Network analyses in systems pharmacology.

Department of Pharmacology and Systems Therapeutics, Mount Sinai School of Medicine, One Gustave Levy Place, New York, NY 10029, USA.
Bioinformatics (Impact Factor: 4.62). 08/2009; 25(19):2466-72. DOI: 10.1093/bioinformatics/btp465
Source: PubMed

ABSTRACT Systems pharmacology is an emerging area of pharmacology which utilizes network analysis of drug action as one of its approaches. By considering drug actions and side effects in the context of the regulatory networks within which the drug targets and disease gene products function, network analysis promises to greatly increase our knowledge of the mechanisms underlying the multiple actions of drugs. Systems pharmacology can provide new approaches for drug discovery for complex diseases. The integrated approach used in systems pharmacology can allow for drug action to be considered in the context of the whole genome. Network-based studies are becoming an increasingly important tool in understanding the relationships between drug action and disease susceptibility genes. This review discusses how analysis of biological networks has contributed to the genesis of systems pharmacology and how these studies have improved global understanding of drug targets, suggested new targets and approaches for therapeutics, and provided a deeper understanding of the effects of drugs. Taken together, these types of analyses can lead to new therapeutic options while improving the safety and efficacy of existing medications.

Download full-text


Available from: Seth Berger, Nov 19, 2014
  • Source
    [Show abstract] [Hide abstract]
    ABSTRACT: Reaction networks are systems in which the populations of a finite number of species evolve through predefined interactions. Such networks are found as modeling tools in many disciplines, spanning biochemistry, epidemiology, pharmacology, ecology and social networks. It is now well-established that, for small population sizes, stochastic models for reaction networks are necessary to capture randomness in the interactions. The tools for analyzing them, however, still lag far behind their deterministic counterparts. In this paper, we bridge this gap by developing a constructive framework for examining the long-term behavior and stability properties of the reaction dynamics in a stochastic setting. In particular, we address the problems of determining ergodicity of the reaction dynamics, which is analogous to having a globally attracting fixed point for deterministic dynamics, and determining moment bounds for the underlying stochastic process. Theoretical and computational solutions for these problems are obtained by utilizing a blend of ideas and techniques from probability theory, linear algebra, polynomial analysis and optimization theory. We demonstrate that stability properties of a wide class of networks can be assessed from theoretical results that can be recast as efficient and scalable linear programs, well-known for their tractability. It is notably shown that the computational complexity is often linear in the number of species, but worst-case quadratic. We illustrate the validity, the efficiency and the universality of our results on several reaction networks arising in fields such as biochemistry, epidemiology and ecology.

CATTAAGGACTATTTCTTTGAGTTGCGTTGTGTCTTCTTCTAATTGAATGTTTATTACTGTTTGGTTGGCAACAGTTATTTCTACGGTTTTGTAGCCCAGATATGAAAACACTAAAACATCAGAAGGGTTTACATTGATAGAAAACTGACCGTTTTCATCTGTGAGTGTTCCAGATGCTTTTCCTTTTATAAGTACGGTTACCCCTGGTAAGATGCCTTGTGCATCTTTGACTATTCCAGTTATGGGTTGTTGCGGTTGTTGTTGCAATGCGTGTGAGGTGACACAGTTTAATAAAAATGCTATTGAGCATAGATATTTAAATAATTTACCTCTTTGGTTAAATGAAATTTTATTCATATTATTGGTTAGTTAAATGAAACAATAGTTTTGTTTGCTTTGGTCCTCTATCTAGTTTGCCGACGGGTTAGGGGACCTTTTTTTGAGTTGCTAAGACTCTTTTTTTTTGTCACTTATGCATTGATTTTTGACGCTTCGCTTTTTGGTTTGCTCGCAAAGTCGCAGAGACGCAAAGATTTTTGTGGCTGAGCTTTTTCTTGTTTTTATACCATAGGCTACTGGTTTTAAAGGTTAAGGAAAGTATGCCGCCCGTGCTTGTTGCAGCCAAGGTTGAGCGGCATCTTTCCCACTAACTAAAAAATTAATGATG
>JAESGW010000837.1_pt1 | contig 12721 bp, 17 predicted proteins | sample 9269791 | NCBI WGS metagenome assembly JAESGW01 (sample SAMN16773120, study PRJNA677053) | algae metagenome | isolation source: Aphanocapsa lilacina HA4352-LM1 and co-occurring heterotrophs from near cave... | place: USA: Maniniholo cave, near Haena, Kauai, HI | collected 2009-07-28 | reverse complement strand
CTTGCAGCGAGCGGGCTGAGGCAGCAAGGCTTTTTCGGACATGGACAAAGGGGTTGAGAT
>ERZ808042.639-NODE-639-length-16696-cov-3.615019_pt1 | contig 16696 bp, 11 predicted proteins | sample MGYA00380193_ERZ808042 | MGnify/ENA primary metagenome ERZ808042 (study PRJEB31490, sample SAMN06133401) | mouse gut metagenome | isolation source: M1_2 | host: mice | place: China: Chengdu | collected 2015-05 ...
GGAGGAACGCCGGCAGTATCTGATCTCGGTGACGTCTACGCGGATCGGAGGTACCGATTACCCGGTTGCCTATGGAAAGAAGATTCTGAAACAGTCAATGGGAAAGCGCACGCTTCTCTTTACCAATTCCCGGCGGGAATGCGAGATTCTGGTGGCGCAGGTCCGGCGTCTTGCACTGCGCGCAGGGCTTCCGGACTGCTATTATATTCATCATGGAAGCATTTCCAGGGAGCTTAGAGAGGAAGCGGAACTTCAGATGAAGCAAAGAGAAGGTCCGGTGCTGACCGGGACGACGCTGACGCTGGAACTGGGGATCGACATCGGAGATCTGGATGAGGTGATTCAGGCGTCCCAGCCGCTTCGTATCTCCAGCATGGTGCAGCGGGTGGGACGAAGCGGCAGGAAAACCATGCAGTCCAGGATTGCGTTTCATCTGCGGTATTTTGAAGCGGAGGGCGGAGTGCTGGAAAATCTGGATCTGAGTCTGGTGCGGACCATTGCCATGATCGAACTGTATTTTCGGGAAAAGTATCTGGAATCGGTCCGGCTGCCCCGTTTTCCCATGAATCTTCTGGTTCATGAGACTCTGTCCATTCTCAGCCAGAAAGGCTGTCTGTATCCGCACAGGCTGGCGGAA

PLoS Computational Biology 06/2014; 10(6). DOI:10.1371/journal.pcbi.1003669 · 4.83 Impact Factor
  • Source
    [Show abstract] [Hide abstract]